For the past year I find there have been no raises and escapes from the Commissioner in 35 counties. For 1905 there was no raises or escapes in 28 counties. It will, I am sure, appear to you at once that as at present written in the books the law is only effective against a few of the parties it ought to reach. You will agree with me that it is most vndemocratic to make fish of one and fowl of another. In some of the counties of the State the law has never operated for any one of the ten years which it has been on the books.
Our assessment laws are not operating to the State's advantage. Our neighbors on either side of us are better equipped. Their increase in assessment the past year or two has been greater than ours and I am sure the real valuation of property in Alabama has far outgrown either of them.
The railroads were assessed by the Board charged with that duty last March for the total sum of $58,426,072.00, an increase in the six years of this administration of $10,227,834. This amount is far below their value, though I think it incontestable that it is a higher valuation than that set upon property generally in this State by owners and assessors. I may go further and say that a greater value is placed upon railroad property in this assessment than is placed on personal and real property in any county in the State.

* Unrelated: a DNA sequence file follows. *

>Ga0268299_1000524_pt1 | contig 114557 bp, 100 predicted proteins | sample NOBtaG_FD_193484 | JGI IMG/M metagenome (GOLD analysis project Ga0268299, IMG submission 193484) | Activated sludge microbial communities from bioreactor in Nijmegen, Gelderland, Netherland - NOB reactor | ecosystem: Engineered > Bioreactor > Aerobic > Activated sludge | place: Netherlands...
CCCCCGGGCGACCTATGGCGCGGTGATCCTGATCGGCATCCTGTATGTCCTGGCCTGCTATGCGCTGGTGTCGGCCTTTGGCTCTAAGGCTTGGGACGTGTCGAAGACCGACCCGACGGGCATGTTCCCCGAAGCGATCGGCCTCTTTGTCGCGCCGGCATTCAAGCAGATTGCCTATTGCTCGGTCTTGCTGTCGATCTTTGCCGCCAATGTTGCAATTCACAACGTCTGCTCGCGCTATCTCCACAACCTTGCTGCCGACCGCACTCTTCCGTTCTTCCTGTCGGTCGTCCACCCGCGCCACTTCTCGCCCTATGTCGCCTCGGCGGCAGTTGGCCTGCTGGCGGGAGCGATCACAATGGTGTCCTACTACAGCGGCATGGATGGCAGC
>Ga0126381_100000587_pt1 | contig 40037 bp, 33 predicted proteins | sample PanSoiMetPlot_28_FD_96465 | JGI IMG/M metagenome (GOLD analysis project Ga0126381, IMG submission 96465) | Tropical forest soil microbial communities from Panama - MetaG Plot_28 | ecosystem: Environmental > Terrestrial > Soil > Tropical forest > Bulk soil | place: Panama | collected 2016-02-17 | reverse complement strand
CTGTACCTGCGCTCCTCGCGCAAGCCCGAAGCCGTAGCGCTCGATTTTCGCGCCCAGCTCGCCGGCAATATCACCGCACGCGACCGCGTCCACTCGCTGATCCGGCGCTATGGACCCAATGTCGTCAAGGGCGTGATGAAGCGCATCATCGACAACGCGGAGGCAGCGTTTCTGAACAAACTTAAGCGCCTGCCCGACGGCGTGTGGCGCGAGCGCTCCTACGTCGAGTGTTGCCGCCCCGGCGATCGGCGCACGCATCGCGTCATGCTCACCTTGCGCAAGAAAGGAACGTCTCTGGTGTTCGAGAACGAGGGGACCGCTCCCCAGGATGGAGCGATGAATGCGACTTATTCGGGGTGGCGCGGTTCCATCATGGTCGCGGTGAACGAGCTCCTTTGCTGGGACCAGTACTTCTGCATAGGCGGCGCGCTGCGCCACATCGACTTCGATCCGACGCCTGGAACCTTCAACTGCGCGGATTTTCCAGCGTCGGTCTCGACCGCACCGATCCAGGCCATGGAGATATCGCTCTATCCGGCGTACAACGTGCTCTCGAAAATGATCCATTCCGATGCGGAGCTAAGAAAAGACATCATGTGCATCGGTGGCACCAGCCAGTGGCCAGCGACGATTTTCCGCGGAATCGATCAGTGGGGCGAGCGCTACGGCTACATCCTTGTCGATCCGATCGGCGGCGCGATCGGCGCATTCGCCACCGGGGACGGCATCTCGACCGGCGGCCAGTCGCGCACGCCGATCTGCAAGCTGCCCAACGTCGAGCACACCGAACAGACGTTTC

I think that the State can fairly provide for a reasonable Inheritance Tax.
The law on the statute books has been ineffective to suppress vagrancy. No lines that you may write will likely be entirely satisfactory. That will not hinder you from undertaking a solution of this most serious question. A more efficient vagrancy law should be passed or the present one amended. The Supreme Court has held that the burden is upon the State to prove that the defendant has no property or means to support hinı. Under this ruling of the court the State is required io prove a negative, which it cannot do. The burden of proof should be upon the defendant charged with vagrancy to establish the nature, kind and amount of property, if any, he has from which he gains a support.
DEPARTMENT OF ARCHIVES AND HISTORY.
It is gratifying to me to be able to make special men. tion of the continued growth of the Department of Archives and History. Although the newest of our State Departments, it has reached an enviable position of dignity and influence. Under the tireless zeal and intel